Like some doomed, mythological seafarer, humans are fated to forever ply the waters between the real and the ideal. How we do this– how we conceive the relationship between what is good and what is possible– goes to the very heart of ethics. Let’s turn to (the Sunday afternoon basic cable) canon to shine some light on this issue.
The characters in 1980’s Urban Cowboy labor under the sign of the “real cowboy.” This is the ideal which Bud (John Travolta) aspires to embody and Sissy (Debra Winger) aspires to sexually and romantically possess. What constitutes the real cowboy remains unformed; like all ideals it exists only as an opaque network of affect-laden signifiers (a real cowboy = large hat, masculine aggression, ability to two step and ride a mechanical bull, etc). Despite this vagueness though, the idea of the real cowboy exerts great sway over the characters’ lives. It in essence drives the plot of the movie.
As a pragmatist, my domain is lived reality, that which comes to us within the flux of embodied experience. The “real cowboy” doesn’t fit within this category. You can’t touch or taste him. That doesn’t mean he’s not real in a pragmatic sense though. Ideals, whether the real cowboy or freedom or justice or Jesus, provide reference points by which we determine value. Sissy, for example, judges Bud against this standard. This is of course not a rational or systematic process; again, affect is key. But by guiding our behavior, ideals do have material impact.
It’s important to keep in mind the relationship between the ideal and the real though. Every ideal contains what Slavoj Zizek would label an “irrational excess.” This emerges in the form of a colonizing impulse. In other words, every ideal is innately destructive, seeking to destroy and remake everyday existence.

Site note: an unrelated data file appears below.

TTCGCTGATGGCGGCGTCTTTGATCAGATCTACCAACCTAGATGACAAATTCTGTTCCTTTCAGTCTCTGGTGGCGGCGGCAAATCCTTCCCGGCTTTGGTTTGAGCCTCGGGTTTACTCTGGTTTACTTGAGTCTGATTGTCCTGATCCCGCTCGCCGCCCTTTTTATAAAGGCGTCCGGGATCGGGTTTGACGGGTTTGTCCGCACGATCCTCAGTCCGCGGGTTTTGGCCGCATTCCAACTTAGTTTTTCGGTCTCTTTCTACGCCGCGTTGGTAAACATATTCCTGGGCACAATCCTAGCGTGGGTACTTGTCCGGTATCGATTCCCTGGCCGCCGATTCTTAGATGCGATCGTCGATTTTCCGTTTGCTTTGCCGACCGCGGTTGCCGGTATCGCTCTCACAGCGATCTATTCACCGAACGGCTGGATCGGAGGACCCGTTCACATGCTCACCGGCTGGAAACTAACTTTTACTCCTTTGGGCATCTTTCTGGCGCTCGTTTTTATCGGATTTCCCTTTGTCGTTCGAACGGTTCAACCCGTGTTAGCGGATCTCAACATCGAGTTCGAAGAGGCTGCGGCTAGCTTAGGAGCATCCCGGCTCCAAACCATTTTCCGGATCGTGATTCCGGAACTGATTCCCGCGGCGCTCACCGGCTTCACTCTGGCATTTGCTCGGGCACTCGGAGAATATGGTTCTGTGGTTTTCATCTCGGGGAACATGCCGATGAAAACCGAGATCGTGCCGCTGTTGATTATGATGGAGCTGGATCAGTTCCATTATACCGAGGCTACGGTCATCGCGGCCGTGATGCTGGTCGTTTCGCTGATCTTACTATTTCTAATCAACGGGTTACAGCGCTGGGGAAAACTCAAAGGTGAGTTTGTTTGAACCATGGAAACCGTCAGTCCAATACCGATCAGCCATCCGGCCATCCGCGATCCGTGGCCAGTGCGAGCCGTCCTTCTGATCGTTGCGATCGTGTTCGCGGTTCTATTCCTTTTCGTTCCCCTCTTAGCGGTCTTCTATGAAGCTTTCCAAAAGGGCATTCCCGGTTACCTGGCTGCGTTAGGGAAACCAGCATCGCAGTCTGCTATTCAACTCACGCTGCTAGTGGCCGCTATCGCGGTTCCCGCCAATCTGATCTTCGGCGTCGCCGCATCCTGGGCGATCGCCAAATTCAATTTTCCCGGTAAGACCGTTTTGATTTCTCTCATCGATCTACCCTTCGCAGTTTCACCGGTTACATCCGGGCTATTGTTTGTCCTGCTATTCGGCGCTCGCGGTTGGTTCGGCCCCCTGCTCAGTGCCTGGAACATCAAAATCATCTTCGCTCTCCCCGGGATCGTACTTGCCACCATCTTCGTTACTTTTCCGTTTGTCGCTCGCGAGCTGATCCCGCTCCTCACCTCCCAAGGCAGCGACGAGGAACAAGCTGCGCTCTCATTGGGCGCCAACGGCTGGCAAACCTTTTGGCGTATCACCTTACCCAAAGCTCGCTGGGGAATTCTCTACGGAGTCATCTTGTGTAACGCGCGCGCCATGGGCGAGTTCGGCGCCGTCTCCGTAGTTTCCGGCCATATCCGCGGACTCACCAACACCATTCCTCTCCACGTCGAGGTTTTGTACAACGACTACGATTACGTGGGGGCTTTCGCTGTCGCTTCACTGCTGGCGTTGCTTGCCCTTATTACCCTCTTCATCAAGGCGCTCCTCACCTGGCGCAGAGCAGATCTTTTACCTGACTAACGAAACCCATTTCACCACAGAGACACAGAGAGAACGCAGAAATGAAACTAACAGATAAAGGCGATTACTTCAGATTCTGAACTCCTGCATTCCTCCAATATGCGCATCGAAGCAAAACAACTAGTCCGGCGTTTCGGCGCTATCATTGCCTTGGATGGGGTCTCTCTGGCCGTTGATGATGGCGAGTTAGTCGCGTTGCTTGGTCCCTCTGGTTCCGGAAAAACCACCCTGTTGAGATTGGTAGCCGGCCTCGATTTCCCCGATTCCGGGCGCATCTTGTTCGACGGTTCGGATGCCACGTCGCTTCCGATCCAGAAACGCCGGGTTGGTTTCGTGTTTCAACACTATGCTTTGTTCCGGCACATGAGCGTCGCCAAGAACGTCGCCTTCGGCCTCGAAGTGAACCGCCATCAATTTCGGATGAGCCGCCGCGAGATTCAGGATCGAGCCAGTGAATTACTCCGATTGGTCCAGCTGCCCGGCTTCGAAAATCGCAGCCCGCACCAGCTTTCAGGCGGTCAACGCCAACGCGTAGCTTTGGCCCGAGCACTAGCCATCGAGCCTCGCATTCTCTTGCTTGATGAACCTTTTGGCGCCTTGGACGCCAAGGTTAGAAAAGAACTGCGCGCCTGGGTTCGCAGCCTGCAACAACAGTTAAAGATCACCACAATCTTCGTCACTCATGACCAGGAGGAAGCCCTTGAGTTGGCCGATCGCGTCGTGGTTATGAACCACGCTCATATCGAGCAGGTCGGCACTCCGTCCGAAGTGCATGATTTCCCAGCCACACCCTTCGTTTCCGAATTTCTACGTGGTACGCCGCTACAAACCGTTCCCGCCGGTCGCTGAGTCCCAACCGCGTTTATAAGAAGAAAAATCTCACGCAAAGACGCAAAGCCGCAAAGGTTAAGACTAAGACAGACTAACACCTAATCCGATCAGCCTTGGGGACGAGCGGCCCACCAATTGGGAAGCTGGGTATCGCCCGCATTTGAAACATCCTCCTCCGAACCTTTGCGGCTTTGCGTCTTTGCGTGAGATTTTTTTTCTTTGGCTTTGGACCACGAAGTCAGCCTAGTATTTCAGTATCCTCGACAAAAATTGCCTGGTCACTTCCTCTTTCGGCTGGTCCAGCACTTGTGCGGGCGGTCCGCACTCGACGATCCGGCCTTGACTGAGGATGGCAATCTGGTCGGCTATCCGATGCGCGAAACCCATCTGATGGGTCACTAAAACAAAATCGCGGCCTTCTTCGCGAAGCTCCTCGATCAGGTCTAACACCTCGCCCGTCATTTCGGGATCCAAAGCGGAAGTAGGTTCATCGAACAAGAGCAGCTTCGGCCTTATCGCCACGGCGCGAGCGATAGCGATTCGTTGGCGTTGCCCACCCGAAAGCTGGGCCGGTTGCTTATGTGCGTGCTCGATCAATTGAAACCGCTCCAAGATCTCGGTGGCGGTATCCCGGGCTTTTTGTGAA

In Urban Cowboy, the destructive nature of the ideal is vividly exemplified by the character of Wes. After Sissy, in pursuit of her real cowboy, marries Bud, Wes (Scott Glen) appears on the scene. He’s an ex-con, capable of riding a real bull and engaging in an exponentially greater degree of masculine violence than Bud. Wes, it appears, is the real cowboy Sissy has sought. Of course she takes up with him, making plans to run off to Mexico together.
Wes– with his intensity and scars and psychopathic behavior– perfectly embodies the ideal ideal. He is an agent of disruption, destruction. His desire knows no bounds and the extent to which he will go to fulfill that desire knows no limit. He is the caliphate or Marxist utopia or “greatness” Donald Trump wants America to achieve. He is pure excess.
So how should we deal with Wes? It seems that one way is by refusing to fetishize him. We need to recognize that the ideal is not, and cannot be, real in the sense that Bud and Sissy’s (awesomely sexy) bodies are real. He’s an affective abstraction– a bundle of desires– and those desires, we must recognize, can and should be constantly reworked in response to our everyday lives. We can’t let our psychopathic ideals push us over the cliff, in other words.
So do Sissy and Bud manage to rein in the tyrannical excess represented by Wes? Unfortunately, I would say that they do not. Toward the end of the film Bud wins Sissy back by proving himself more adept at riding the mechanical bull than Wes, in essence supplanting the latter’s position as the living embodiment of the real cowboy. The ideal itself remains unchallenged though. This, I would argue, represents an ethical failure on the part of Bud and Sissy. Though Wes as a man is defeated, the irrational excess he embodies is left free to terrorize the honky-tonk.